GENEVA (Aug. 21)
Great Britain’s refusal to supply information regarding the causes and the significance of the Palestine disorders yesterday met the criticism of the League of Nations mandates commission.
In a memorandum on the Palestine situation, the commission expressed the hope that the Mandatory Power would submit this information at the autumn session of the commission even though Britain “should not yet be in a position by that date to define its policy in the light of the proceedings of the Royal commission” appointed last month by the Baldwin Cabinet.
Britain based its declination upon the ground that governing regulations require her to report solely upon events of the preceding year.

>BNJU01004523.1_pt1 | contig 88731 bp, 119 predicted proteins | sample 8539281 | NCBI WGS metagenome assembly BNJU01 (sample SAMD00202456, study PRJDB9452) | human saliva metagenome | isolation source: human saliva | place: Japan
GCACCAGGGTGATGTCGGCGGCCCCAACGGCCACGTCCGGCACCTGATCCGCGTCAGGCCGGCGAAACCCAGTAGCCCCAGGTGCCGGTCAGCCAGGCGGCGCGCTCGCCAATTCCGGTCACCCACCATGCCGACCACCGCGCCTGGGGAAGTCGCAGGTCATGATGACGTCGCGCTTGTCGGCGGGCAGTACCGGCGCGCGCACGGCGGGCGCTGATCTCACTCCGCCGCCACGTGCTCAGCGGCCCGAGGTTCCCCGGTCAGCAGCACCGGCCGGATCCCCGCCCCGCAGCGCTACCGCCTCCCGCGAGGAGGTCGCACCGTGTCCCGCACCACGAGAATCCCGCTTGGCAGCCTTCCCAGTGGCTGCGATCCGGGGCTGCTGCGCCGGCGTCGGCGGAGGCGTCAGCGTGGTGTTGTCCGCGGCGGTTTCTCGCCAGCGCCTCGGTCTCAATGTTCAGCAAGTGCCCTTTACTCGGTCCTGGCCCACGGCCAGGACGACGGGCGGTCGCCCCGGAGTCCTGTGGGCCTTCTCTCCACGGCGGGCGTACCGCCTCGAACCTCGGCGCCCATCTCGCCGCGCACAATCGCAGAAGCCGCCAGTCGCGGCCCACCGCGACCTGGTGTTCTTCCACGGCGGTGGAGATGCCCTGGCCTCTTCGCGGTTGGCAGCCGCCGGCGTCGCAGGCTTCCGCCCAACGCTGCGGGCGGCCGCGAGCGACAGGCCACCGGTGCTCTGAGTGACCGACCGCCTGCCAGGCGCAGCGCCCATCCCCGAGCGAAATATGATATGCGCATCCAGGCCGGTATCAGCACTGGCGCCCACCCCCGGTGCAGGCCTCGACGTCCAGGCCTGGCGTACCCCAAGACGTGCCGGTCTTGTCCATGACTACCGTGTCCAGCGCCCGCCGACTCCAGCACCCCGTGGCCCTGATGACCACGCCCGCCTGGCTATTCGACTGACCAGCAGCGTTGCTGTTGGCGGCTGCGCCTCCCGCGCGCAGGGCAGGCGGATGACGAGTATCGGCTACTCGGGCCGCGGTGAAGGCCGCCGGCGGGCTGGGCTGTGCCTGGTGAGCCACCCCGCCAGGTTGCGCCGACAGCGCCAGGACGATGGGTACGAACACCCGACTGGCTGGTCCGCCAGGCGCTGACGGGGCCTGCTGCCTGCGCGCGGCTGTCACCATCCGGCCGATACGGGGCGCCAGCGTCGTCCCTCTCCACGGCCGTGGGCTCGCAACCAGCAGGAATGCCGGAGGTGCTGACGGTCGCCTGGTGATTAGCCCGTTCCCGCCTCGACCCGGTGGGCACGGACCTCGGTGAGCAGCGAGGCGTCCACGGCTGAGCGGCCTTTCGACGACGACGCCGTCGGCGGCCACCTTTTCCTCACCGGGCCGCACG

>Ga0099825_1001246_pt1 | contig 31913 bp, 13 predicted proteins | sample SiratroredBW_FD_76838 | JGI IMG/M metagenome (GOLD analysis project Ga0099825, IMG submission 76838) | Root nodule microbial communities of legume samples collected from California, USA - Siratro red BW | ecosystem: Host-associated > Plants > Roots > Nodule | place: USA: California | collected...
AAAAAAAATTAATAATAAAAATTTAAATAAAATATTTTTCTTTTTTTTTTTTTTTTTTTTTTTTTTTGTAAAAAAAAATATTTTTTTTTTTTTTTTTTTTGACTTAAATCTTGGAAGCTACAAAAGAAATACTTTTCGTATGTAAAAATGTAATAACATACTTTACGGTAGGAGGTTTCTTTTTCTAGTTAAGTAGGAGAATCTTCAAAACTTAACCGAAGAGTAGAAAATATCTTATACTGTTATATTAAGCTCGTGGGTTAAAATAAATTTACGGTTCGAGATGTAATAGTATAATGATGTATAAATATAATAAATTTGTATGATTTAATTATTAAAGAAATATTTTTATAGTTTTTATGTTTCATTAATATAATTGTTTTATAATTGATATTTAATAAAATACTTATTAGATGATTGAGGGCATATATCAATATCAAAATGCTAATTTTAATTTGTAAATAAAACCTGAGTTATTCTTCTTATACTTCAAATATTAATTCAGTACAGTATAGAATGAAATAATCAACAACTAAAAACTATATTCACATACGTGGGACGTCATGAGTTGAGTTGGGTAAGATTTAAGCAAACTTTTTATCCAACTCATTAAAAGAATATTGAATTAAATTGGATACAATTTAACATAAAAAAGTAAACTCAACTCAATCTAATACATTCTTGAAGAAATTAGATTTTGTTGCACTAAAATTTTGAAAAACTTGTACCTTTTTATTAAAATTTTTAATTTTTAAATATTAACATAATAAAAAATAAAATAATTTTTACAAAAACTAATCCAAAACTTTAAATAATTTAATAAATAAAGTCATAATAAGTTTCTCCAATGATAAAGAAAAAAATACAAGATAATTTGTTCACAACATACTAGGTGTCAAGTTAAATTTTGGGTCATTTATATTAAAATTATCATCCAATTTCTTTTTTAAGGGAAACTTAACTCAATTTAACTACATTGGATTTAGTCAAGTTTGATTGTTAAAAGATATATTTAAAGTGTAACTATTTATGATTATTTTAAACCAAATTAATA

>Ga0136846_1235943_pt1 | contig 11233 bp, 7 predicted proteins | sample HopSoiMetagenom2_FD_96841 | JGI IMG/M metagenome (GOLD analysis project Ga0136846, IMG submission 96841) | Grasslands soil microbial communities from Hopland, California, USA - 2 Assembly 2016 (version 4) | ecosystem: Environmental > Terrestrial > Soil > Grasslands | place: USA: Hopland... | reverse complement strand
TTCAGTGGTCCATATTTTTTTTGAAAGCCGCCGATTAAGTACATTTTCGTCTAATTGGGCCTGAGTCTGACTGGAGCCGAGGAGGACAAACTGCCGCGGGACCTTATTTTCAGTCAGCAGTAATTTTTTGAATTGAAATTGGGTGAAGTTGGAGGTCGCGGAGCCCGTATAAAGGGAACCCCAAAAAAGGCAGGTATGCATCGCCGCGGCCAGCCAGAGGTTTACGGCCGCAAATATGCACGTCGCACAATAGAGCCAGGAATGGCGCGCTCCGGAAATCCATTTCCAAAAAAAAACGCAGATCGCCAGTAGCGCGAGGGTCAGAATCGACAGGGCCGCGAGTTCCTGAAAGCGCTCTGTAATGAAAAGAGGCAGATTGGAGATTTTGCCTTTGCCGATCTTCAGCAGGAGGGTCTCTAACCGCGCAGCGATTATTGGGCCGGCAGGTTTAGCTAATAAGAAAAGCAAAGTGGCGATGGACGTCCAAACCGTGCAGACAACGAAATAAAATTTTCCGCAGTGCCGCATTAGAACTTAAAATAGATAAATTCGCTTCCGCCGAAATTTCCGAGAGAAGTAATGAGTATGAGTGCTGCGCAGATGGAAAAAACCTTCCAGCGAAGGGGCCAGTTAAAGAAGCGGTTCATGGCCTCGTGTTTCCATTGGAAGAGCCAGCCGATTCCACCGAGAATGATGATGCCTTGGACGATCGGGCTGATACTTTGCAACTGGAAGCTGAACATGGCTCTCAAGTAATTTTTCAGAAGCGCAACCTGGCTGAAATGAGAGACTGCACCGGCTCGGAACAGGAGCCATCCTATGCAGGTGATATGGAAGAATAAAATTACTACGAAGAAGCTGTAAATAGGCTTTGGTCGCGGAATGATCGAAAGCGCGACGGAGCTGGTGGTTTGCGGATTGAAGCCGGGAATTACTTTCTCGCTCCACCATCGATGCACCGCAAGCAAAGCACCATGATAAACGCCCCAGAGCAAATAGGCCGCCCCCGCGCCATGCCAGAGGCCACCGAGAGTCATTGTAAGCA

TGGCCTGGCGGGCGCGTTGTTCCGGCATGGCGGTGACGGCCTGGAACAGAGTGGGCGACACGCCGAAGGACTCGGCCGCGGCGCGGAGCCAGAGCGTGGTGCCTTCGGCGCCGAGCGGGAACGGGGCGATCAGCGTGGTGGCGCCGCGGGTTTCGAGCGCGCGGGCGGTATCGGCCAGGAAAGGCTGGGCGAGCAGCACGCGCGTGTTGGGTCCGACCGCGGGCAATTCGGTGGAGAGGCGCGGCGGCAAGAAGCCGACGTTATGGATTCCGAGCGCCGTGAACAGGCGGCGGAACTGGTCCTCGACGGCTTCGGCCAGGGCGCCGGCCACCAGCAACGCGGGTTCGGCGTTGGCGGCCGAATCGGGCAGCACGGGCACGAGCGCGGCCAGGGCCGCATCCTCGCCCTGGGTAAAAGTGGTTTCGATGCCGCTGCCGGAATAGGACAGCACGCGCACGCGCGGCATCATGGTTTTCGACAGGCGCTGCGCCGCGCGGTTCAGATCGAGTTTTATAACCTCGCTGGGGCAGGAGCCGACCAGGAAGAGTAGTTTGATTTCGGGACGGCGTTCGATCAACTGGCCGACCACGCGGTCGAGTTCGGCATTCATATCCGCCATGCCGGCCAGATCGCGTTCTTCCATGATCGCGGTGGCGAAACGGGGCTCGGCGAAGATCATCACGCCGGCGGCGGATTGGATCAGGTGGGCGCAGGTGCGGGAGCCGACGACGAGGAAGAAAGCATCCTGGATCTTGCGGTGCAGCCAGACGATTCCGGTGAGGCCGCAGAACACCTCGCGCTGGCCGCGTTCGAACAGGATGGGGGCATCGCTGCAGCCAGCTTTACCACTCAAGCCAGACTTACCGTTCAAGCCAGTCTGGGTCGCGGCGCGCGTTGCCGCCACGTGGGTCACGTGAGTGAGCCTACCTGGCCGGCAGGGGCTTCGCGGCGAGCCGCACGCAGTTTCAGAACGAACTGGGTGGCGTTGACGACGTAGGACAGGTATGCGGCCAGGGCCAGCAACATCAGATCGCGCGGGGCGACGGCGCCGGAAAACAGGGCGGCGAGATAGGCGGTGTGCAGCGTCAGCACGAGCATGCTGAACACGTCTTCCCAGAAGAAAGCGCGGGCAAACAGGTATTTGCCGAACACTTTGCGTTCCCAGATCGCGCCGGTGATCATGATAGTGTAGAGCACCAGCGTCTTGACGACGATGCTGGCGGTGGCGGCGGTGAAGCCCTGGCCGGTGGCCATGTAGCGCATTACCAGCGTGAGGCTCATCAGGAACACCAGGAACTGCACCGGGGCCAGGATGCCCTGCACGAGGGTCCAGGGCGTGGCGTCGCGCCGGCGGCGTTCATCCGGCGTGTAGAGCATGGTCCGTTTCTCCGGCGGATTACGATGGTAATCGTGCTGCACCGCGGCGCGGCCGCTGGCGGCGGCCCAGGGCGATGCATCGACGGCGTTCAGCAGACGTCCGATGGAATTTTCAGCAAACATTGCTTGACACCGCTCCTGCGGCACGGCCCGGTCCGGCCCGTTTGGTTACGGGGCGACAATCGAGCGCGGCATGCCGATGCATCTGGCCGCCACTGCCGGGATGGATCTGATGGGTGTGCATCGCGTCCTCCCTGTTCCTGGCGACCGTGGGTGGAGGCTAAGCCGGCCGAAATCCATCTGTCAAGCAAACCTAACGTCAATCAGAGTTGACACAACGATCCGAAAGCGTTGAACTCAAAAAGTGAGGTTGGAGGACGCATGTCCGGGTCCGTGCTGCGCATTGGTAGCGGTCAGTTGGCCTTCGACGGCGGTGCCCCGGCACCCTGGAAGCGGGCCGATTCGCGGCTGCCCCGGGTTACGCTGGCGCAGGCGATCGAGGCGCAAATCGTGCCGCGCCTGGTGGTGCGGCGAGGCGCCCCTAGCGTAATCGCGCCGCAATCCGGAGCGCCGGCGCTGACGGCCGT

The published minutes of the commission include the statement by Marquis Alberto Theodoli, its Italian chairman, referring to the strong stand taken by the League body during the 1929 Palestine riots which pressure caused Britain to present a report more swiftly.
Portuguese and Belgian members supported the Marquis in his statement Pierre Ortis, the Belgian representative, implied that England’s appointment of a Royal commission meant “stalling for time.”
“Perhaps, the Mandatory Power,” he said, “has been right in its decision, “but that power was not the only body concerned and the League could hardly agree that the appointment of a royal commission should be put forward as a reason for refusing to give information.
“The commission has already received numerous petitions as a result of the present disorders. Many more probably will come in. What would be-left of the right of petition if, in urgent and serious circumstances petitions were only examined more than a year after the events to which they referred? Would the apparent indifference on the part of the League be likely to calm the situation in Palestine or increase the League’s authority elsewhere?”